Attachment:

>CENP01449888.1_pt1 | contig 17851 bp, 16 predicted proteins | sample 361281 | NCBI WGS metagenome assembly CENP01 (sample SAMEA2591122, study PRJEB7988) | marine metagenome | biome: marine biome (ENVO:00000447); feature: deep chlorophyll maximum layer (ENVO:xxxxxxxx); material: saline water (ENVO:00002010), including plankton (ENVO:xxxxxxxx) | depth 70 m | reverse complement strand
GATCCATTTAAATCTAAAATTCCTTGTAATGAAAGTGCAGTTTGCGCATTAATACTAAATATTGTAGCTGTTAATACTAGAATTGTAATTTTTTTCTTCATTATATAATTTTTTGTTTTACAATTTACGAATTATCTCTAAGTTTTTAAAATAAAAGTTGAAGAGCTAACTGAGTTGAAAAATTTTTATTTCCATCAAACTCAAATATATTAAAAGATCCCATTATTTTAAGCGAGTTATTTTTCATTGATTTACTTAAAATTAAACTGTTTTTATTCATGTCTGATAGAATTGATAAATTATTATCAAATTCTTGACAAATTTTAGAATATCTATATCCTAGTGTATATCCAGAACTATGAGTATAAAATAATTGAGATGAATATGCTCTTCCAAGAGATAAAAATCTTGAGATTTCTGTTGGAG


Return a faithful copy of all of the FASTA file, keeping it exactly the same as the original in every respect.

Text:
>CENP01449888.1_pt1 | contig 17851 bp, 16 predicted proteins | sample 361281 | NCBI WGS metagenome assembly CENP01 (sample SAMEA2591122, study PRJEB7988) | marine metagenome | biome: marine biome (ENVO:00000447); feature: deep chlorophyll maximum layer (ENVO:xxxxxxxx); material: saline water (ENVO:00002010), including plankton (ENVO:xxxxxxxx) | depth 70 m | reverse complement strand
GATCCATTTAAATCTAAAATTCCTTGTAATGAAAGTGCAGTTTGCGCATTAATACTAAATATTGTAGCTGTTAATACTAGAATTGTAATTTTTTTCTTCATTATATAATTTTTTGTTTTACAATTTACGAATTATCTCTAAGTTTTTAAAATAAAAGTTGAAGAGCTAACTGAGTTGAAAAATTTTTATTTCCATCAAACTCAAATATATTAAAAGATCCCATTATTTTAAGCGAGTTATTTTTCATTGATTTACTTAAAATTAAACTGTTTTTATTCATGTCTGATAGAATTGATAAATTATTATCAAATTCTTGACAAATTTTAGAATATCTATATCCTAGTGTATATCCAGAACTATGAGTATAAAATAATTGAGATGAATATGCTCTTCCAAGAGATAAAAATCTTGAGATTTCTGTTGGAG